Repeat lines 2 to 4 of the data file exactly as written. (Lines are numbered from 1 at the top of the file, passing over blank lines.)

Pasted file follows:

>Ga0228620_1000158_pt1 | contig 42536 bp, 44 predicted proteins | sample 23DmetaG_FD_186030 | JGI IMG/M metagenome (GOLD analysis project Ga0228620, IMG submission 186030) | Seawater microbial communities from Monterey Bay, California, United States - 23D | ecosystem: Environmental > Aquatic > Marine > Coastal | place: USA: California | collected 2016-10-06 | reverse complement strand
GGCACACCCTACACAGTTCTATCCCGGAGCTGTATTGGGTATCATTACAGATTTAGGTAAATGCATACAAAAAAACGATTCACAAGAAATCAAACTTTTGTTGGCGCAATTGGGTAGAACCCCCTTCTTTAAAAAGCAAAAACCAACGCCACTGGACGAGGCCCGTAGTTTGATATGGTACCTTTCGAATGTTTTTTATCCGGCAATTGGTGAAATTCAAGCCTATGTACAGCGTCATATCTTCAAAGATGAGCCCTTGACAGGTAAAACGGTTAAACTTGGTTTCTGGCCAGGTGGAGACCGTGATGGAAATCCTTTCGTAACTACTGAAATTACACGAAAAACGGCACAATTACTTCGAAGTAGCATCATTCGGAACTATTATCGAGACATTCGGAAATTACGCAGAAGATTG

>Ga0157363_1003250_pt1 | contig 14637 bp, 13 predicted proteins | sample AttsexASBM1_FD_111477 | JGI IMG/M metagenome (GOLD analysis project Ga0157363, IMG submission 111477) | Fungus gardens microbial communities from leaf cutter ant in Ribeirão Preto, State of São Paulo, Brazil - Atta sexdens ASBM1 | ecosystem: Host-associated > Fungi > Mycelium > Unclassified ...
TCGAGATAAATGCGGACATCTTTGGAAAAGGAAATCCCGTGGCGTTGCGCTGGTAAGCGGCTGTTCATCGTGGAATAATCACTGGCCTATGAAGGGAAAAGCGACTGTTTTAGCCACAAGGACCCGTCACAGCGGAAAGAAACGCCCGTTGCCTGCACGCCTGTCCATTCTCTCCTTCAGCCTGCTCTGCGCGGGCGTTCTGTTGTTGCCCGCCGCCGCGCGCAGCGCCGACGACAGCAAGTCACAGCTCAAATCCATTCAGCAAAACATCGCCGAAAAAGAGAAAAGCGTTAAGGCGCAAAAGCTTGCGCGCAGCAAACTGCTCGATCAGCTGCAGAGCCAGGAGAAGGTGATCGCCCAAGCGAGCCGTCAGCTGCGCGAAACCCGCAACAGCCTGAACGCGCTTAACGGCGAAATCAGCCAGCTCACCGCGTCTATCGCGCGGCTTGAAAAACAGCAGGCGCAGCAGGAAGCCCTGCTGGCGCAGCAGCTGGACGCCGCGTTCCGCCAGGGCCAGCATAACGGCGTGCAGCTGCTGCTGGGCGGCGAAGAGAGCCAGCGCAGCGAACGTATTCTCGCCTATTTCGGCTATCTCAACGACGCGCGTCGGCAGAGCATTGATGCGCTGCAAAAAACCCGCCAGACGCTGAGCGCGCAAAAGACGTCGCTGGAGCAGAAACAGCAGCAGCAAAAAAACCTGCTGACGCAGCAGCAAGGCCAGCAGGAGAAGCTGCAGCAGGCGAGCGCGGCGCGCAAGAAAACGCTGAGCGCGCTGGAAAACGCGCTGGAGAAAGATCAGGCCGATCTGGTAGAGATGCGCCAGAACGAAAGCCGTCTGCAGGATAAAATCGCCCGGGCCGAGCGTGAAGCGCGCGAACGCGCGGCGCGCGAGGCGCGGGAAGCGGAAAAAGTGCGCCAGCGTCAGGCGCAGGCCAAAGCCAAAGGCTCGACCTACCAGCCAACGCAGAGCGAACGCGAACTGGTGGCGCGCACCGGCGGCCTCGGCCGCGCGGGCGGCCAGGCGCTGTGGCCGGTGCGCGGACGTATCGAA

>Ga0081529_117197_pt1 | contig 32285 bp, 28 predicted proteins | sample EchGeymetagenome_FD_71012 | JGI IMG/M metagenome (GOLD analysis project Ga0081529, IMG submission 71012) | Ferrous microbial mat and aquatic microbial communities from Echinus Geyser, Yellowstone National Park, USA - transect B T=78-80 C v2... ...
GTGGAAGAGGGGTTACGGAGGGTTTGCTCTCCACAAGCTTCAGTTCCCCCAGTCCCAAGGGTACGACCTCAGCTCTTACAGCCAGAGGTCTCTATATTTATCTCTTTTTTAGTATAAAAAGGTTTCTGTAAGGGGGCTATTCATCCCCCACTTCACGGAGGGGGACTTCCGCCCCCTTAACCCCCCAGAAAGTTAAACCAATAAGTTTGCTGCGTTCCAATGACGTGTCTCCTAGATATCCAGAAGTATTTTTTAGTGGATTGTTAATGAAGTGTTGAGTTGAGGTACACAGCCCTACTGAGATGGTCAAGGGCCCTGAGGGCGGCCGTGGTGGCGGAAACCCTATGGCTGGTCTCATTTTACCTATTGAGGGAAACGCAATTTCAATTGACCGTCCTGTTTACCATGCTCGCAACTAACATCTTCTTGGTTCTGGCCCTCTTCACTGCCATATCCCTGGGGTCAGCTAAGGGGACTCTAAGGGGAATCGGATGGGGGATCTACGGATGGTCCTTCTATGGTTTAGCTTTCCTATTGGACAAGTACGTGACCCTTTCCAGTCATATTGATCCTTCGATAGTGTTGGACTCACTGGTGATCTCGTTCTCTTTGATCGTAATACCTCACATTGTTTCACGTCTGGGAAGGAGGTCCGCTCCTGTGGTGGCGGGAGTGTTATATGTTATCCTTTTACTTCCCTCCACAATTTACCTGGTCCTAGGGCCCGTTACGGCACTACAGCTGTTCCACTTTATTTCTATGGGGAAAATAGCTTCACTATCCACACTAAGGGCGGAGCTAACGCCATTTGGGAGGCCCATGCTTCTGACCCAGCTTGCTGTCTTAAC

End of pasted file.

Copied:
GGCACACCCTACACAGTTCTATCCCGGAGCTGTATTGGGTATCATTACAGATTTAGGTAAATGCATACAAAAAAACGATTCACAAGAAATCAAACTTTTGTTGGCGCAATTGGGTAGAACCCCCTTCTTTAAAAAGCAAAAACCAACGCCACTGGACGAGGCCCGTAGTTTGATATGGTACCTTTCGAATGTTTTTTATCCGGCAATTGGTGAAATTCAAGCCTATGTACAGCGTCATATCTTCAAAGATGAGCCCTTGACAGGTAAAACGGTTAAACTTGGTTTCTGGCCAGGTGGAGACCGTGATGGAAATCCTTTCGTAACTACTGAAATTACACGAAAAACGGCACAATTACTTCGAAGTAGCATCATTCGGAACTATTATCGAGACATTCGGAAATTACGCAGAAGATTG

>Ga0157363_1003250_pt1 | contig 14637 bp, 13 predicted proteins | sample AttsexASBM1_FD_111477 | JGI IMG/M metagenome (GOLD analysis project Ga0157363, IMG submission 111477) | Fungus gardens microbial communities from leaf cutter ant in Ribeirão Preto, State of São Paulo, Brazil - Atta sexdens ASBM1 | ecosystem: Host-associated > Fungi > Mycelium > Unclassified ...
TCGAGATAAATGCGGACATCTTTGGAAAAGGAAATCCCGTGGCGTTGCGCTGGTAAGCGGCTGTTCATCGTGGAATAATCACTGGCCTATGAAGGGAAAAGCGACTGTTTTAGCCACAAGGACCCGTCACAGCGGAAAGAAACGCCCGTTGCCTGCACGCCTGTCCATTCTCTCCTTCAGCCTGCTCTGCGCGGGCGTTCTGTTGTTGCCCGCCGCCGCGCGCAGCGCCGACGACAGCAAGTCACAGCTCAAATCCATTCAGCAAAACATCGCCGAAAAAGAGAAAAGCGTTAAGGCGCAAAAGCTTGCGCGCAGCAAACTGCTCGATCAGCTGCAGAGCCAGGAGAAGGTGATCGCCCAAGCGAGCCGTCAGCTGCGCGAAACCCGCAACAGCCTGAACGCGCTTAACGGCGAAATCAGCCAGCTCACCGCGTCTATCGCGCGGCTTGAAAAACAGCAGGCGCAGCAGGAAGCCCTGCTGGCGCAGCAGCTGGACGCCGCGTTCCGCCAGGGCCAGCATAACGGCGTGCAGCTGCTGCTGGGCGGCGAAGAGAGCCAGCGCAGCGAACGTATTCTCGCCTATTTCGGCTATCTCAACGACGCGCGTCGGCAGAGCATTGATGCGCTGCAAAAAACCCGCCAGACGCTGAGCGCGCAAAAGACGTCGCTGGAGCAGAAACAGCAGCAGCAAAAAAACCTGCTGACGCAGCAGCAAGGCCAGCAGGAGAAGCTGCAGCAGGCGAGCGCGGCGCGCAAGAAAACGCTGAGCGCGCTGGAAAACGCGCTGGAGAAAGATCAGGCCGATCTGGTAGAGATGCGCCAGAACGAAAGCCGTCTGCAGGATAAAATCGCCCGGGCCGAGCGTGAAGCGCGCGAACGCGCGGCGCGCGAGGCGCGGGAAGCGGAAAAAGTGCGCCAGCGTCAGGCGCAGGCCAAAGCCAAAGGCTCGACCTACCAGCCAACGCAGAGCGAACGCGAACTGGTGGCGCGCACCGGCGGCCTCGGCCGCGCGGGCGGCCAGGCGCTGTGGCCGGTGCGCGGACGTATCGAA